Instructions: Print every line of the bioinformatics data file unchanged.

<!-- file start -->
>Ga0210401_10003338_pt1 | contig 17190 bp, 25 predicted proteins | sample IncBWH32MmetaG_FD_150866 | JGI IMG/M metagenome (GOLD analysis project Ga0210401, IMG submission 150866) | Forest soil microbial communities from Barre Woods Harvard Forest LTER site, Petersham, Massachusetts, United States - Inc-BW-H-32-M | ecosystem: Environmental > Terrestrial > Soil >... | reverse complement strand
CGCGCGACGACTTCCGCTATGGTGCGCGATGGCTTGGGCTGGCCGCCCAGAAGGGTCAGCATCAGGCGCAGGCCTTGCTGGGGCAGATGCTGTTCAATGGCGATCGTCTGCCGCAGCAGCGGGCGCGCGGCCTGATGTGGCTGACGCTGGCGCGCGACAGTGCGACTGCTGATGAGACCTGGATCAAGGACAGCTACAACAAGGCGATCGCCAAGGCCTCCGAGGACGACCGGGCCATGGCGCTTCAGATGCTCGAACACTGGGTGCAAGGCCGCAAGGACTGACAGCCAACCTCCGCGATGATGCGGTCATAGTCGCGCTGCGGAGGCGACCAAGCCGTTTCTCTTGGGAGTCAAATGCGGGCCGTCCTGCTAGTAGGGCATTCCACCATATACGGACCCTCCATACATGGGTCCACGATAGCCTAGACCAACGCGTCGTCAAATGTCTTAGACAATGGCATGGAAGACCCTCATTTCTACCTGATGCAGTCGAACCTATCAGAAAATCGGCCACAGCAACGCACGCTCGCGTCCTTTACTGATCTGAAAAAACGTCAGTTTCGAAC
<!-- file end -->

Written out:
>Ga0210401_10003338_pt1 | contig 17190 bp, 25 predicted proteins | sample IncBWH32MmetaG_FD_150866 | JGI IMG/M metagenome (GOLD analysis project Ga0210401, IMG submission 150866) | Forest soil microbial communities from Barre Woods Harvard Forest LTER site, Petersham, Massachusetts, United States - Inc-BW-H-32-M | ecosystem: Environmental > Terrestrial > Soil >... | reverse complement strand
CGCGCGACGACTTCCGCTATGGTGCGCGATGGCTTGGGCTGGCCGCCCAGAAGGGTCAGCATCAGGCGCAGGCCTTGCTGGGGCAGATGCTGTTCAATGGCGATCGTCTGCCGCAGCAGCGGGCGCGCGGCCTGATGTGGCTGACGCTGGCGCGCGACAGTGCGACTGCTGATGAGACCTGGATCAAGGACAGCTACAACAAGGCGATCGCCAAGGCCTCCGAGGACGACCGGGCCATGGCGCTTCAGATGCTCGAACACTGGGTGCAAGGCCGCAAGGACTGACAGCCAACCTCCGCGATGATGCGGTCATAGTCGCGCTGCGGAGGCGACCAAGCCGTTTCTCTTGGGAGTCAAATGCGGGCCGTCCTGCTAGTAGGGCATTCCACCATATACGGACCCTCCATACATGGGTCCACGATAGCCTAGACCAACGCGTCGTCAAATGTCTTAGACAATGGCATGGAAGACCCTCATTTCTACCTGATGCAGTCGAACCTATCAGAAAATCGGCCACAGCAACGCACGCTCGCGTCCTTTACTGATCTGAAAAAACGTCAGTTTCGAAC